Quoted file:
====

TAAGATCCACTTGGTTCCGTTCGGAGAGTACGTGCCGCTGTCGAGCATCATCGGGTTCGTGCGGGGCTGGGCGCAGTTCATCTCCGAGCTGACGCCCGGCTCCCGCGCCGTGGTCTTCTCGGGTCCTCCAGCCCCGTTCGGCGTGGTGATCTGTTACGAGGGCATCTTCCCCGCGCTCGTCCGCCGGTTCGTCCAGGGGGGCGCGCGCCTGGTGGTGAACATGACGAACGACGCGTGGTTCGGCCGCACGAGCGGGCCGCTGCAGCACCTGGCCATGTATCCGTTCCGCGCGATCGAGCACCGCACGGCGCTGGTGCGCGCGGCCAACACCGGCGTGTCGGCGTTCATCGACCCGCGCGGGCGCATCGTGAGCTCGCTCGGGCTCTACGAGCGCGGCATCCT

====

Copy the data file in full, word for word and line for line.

TAAGATCCACTTGGTTCCGTTCGGAGAGTACGTGCCGCTGTCGAGCATCATCGGGTTCGTGCGGGGCTGGGCGCAGTTCATCTCCGAGCTGACGCCCGGCTCCCGCGCCGTGGTCTTCTCGGGTCCTCCAGCCCCGTTCGGCGTGGTGATCTGTTACGAGGGCATCTTCCCCGCGCTCGTCCGCCGGTTCGTCCAGGGGGGCGCGCGCCTGGTGGTGAACATGACGAACGACGCGTGGTTCGGCCGCACGAGCGGGCCGCTGCAGCACCTGGCCATGTATCCGTTCCGCGCGATCGAGCACCGCACGGCGCTGGTGCGCGCGGCCAACACCGGCGTGTCGGCGTTCATCGACCCGCGCGGGCGCATCGTGAGCTCGCTCGGGCTCTACGAGCGCGGCATCCT